A global summit seeking to overhaul the international financial system wraps up Friday after taking small steps towards easing the debt burden of developing nations weighed down by climate and economic crises.
While host country France pitched the conference as a consensus-building exercise, leaders are under pressure to produce clear outcomes from the two-day meeting as economies stagger under growing debt after successive crises in recent years.
The summit comes amid growing recognition of the scale of the financial challenges ahead, with warnings that the world's ability to curb global warming at tolerable levels is reliant on a massive increase in clean energy investment in developing countries.
"The current financial architecture is unfair, it's punitive, it doesn't give everybody a fair chance," Kenyan President William Ruto told AFP.
He said developing countries pay up to eight times more in interest rates than developed nations "because they are profiled as risky".
"Some people do not want a mechanism where people are equal, they want us to continue this conversation where we are looking for help," he said. "We do not want to look for help, We want to participate in the solution."
With trust in short supply over broken climate financing promises from richer countries, developing nations are looking for tangible progress.
"We only have this planet and unless you have a plan to live on Mars that I don't know about then we need to work together to make it better," Barbados Prime Minister Mia Mottley told AFP.
Mottley, whose Caribbean island nation is threatened by rising sea levels and tropical storms, has become a powerful advocate for revamping the role of the World Bank and International Monetary Fund in an era of climate crisis.
Barbados has put forward a detailed plan for how to fix the global financial system to help developing countries invest in clean energy and boost resilience to climate impacts.
One key announcement on the summit's first day on Thursday came from IMF director Kristalina Georgieva, who said a pledge to shift $100 billion of liquidity-boosting "special drawing rights" into a climate and poverty fund had been met.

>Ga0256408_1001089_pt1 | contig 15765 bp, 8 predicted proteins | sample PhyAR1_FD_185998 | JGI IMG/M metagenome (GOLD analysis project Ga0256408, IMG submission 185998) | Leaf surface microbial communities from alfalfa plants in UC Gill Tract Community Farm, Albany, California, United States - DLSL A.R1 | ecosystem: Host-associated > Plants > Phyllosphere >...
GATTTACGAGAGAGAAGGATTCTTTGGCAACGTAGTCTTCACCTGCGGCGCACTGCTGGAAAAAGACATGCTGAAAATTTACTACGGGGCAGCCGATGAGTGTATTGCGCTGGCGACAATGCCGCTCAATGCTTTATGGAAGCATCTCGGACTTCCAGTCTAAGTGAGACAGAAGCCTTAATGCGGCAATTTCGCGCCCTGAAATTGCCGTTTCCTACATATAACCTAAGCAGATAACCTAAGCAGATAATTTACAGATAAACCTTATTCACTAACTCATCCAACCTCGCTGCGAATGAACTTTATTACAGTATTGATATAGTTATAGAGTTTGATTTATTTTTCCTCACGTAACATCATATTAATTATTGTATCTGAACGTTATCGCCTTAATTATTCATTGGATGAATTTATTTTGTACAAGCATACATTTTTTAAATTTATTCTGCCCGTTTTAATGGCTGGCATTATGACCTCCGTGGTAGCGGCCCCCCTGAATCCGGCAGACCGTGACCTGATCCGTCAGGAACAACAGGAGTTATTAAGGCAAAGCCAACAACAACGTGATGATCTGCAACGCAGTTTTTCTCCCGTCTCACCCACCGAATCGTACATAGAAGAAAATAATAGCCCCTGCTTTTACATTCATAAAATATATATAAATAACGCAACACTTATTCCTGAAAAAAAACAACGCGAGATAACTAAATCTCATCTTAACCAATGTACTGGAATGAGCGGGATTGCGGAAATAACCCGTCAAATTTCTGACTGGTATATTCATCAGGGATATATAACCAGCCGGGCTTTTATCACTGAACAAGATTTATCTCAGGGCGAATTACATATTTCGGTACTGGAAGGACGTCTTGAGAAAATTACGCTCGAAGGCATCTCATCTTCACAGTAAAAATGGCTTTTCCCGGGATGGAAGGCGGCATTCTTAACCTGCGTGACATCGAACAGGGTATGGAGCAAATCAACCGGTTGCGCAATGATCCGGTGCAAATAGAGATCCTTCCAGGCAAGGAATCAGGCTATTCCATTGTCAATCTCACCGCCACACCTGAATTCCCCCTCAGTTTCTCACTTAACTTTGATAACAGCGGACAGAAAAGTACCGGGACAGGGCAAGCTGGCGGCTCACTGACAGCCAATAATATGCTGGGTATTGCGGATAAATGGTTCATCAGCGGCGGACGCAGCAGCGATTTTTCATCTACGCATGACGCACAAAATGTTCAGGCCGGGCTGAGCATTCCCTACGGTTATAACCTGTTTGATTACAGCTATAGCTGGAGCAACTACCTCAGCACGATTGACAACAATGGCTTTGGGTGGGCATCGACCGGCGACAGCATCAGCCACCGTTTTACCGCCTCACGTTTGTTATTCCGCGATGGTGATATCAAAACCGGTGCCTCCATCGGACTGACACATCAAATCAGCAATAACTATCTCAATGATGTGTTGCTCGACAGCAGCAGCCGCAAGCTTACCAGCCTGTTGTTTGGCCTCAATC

World Bank president Ajay Banga said the lender would introduce a "pause" mechanism on debt repayments for countries hit by a crisis so they could "focus on what matters" and "stop worrying about the bill that is going to come".
Separately, Senegal was promised 2.5 billion euros ($2.7 billion) by a group of wealthy nations and multilateral development banks to help the west African country reduce its dependence on fossil fuels.
And Zambia, which defaulted on its debt after the Covid pandemic broke out, secured some financial relief as its main lender China and other creditors agreed to restructure $6.3 billion in loans.
On Twitter, Zambian President Hakainde Hichilema called it a "significant milestone in our journey towards economic recovery & growth".
- Global taxes -
But much more is needed to help developing countries combat climate change.
French President Emmanuel Macron said he was hopeful that a pledge to deliver $100 billion a year in climate finance to poorer nations by 2020 would finally be fulfilled this year -- although actual confirmation the money has been delivered will take months if not years.
This week, the International Energy Agency said annual investment just for clean energy in these countries will need to jump to nearly $2 trillion within a decade.
This is crucial to keep alive the Paris Agreement goal of limiting global warming to "well below" two degrees Celsius since pre-industrial times, and below 1.5C if possible.
Ideas for how to turn "billions to trillions" for these climate and development goals include using multilateral development banks to help unlock climate investments, as well as taxation on fossil fuel profits and financial transactions to raise climate funds.
France backs the idea of an international tax on carbon emissions from shipping, with hopes for a breakthrough at a meeting of the International Maritime Organization in July.
Macron said such levies must involve every nation, telling broadcasters franceinfo, RFI and France 24: "An international tax in one country doesn't work".